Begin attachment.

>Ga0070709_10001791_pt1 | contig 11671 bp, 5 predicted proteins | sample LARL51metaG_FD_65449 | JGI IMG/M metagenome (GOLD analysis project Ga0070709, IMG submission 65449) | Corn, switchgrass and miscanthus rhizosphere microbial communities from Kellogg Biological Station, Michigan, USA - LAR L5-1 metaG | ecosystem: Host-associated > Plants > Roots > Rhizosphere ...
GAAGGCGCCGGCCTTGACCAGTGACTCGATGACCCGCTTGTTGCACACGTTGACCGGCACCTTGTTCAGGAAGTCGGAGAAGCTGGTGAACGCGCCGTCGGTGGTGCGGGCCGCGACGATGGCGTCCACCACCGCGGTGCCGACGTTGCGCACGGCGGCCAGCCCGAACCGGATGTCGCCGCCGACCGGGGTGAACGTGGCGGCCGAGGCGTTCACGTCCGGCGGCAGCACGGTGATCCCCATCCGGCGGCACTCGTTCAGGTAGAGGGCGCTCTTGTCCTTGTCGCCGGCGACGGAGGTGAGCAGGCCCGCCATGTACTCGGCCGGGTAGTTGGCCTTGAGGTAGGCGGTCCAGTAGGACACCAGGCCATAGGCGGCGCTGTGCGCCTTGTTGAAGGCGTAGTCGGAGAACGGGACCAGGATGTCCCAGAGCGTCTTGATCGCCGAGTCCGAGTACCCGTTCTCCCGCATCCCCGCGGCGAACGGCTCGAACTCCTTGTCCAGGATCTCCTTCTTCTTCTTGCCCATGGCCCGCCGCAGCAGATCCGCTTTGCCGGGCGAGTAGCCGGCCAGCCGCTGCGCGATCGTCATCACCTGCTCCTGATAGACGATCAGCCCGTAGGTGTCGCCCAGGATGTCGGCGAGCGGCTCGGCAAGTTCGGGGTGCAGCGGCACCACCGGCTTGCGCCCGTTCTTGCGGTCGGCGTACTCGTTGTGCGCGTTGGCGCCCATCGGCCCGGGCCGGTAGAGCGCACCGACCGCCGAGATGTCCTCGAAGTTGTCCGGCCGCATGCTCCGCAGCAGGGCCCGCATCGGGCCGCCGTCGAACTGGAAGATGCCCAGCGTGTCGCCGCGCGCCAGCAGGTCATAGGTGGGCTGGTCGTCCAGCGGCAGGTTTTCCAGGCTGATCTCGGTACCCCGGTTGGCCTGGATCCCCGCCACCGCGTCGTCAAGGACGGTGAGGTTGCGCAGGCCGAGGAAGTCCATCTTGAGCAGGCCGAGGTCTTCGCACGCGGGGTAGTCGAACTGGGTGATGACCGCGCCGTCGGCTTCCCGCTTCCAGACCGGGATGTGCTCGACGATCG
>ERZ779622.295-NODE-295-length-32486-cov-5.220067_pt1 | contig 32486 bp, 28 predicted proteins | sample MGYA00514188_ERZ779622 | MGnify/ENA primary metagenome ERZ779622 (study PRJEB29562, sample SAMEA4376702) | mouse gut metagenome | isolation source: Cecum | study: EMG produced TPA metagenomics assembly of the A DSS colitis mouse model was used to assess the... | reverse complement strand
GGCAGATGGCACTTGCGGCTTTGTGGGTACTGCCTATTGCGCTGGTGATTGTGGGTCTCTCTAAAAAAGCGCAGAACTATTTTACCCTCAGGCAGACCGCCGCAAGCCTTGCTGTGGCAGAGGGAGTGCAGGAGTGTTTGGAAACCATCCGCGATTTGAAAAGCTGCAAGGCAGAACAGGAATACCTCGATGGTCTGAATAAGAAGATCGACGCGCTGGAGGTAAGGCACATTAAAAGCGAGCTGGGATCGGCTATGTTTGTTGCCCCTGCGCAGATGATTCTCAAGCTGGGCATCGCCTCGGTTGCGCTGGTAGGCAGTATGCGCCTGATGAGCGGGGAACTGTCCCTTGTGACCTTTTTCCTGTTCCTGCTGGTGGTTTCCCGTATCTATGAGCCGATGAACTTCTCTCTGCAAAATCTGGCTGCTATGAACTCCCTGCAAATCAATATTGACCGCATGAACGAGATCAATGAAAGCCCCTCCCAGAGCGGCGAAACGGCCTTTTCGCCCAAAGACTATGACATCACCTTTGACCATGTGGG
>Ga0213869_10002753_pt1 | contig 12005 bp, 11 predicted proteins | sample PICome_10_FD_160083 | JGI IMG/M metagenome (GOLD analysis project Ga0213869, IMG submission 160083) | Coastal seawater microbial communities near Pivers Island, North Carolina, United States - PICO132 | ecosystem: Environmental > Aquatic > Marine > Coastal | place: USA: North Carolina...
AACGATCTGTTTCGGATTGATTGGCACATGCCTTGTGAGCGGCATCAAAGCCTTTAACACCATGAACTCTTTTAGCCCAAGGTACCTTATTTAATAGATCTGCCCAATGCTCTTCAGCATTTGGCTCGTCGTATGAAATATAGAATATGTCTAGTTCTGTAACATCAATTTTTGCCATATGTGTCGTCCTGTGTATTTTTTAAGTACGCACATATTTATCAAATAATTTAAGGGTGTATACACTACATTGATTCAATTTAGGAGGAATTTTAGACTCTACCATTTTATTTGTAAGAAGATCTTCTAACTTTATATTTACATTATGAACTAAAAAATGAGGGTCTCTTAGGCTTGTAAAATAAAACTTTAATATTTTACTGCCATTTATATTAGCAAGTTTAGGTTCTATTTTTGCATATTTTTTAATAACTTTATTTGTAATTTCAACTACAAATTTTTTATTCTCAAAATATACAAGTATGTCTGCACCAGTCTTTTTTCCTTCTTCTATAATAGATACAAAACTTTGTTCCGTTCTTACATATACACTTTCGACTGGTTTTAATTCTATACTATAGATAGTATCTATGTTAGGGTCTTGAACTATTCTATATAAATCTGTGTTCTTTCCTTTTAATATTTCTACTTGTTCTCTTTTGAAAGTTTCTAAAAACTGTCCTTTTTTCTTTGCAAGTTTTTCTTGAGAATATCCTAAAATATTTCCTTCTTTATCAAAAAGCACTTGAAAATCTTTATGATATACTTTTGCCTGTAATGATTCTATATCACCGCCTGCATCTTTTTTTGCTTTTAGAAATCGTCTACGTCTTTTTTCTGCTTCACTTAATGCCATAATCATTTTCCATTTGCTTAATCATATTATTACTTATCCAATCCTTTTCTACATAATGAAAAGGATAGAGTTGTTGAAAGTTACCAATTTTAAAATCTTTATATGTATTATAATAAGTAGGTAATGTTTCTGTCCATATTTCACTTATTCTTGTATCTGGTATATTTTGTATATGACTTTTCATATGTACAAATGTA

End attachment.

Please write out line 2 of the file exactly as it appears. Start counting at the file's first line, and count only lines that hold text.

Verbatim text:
GAAGGCGCCGGCCTTGACCAGTGACTCGATGACCCGCTTGTTGCACACGTTGACCGGCACCTTGTTCAGGAAGTCGGAGAAGCTGGTGAACGCGCCGTCGGTGGTGCGGGCCGCGACGATGGCGTCCACCACCGCGGTGCCGACGTTGCGCACGGCGGCCAGCCCGAACCGGATGTCGCCGCCGACCGGGGTGAACGTGGCGGCCGAGGCGTTCACGTCCGGCGGCAGCACGGTGATCCCCATCCGGCGGCACTCGTTCAGGTAGAGGGCGCTCTTGTCCTTGTCGCCGGCGACGGAGGTGAGCAGGCCCGCCATGTACTCGGCCGGGTAGTTGGCCTTGAGGTAGGCGGTCCAGTAGGACACCAGGCCATAGGCGGCGCTGTGCGCCTTGTTGAAGGCGTAGTCGGAGAACGGGACCAGGATGTCCCAGAGCGTCTTGATCGCCGAGTCCGAGTACCCGTTCTCCCGCATCCCCGCGGCGAACGGCTCGAACTCCTTGTCCAGGATCTCCTTCTTCTTCTTGCCCATGGCCCGCCGCAGCAGATCCGCTTTGCCGGGCGAGTAGCCGGCCAGCCGCTGCGCGATCGTCATCACCTGCTCCTGATAGACGATCAGCCCGTAGGTGTCGCCCAGGATGTCGGCGAGCGGCTCGGCAAGTTCGGGGTGCAGCGGCACCACCGGCTTGCGCCCGTTCTTGCGGTCGGCGTACTCGTTGTGCGCGTTGGCGCCCATCGGCCCGGGCCGGTAGAGCGCACCGACCGCCGAGATGTCCTCGAAGTTGTCCGGCCGCATGCTCCGCAGCAGGGCCCGCATCGGGCCGCCGTCGAACTGGAAGATGCCCAGCGTGTCGCCGCGCGCCAGCAGGTCATAGGTGGGCTGGTCGTCCAGCGGCAGGTTTTCCAGGCTGATCTCGGTACCCCGGTTGGCCTGGATCCCCGCCACCGCGTCGTCAAGGACGGTGAGGTTGCGCAGGCCGAGGAAGTCCATCTTGAGCAGGCCGAGGTCTTCGCACGCGGGGTAGTCGAACTGGGTGATGACCGCGCCGTCGGCTTCCCGCTTCCAGACCGGGATGTGCTCGACGATCG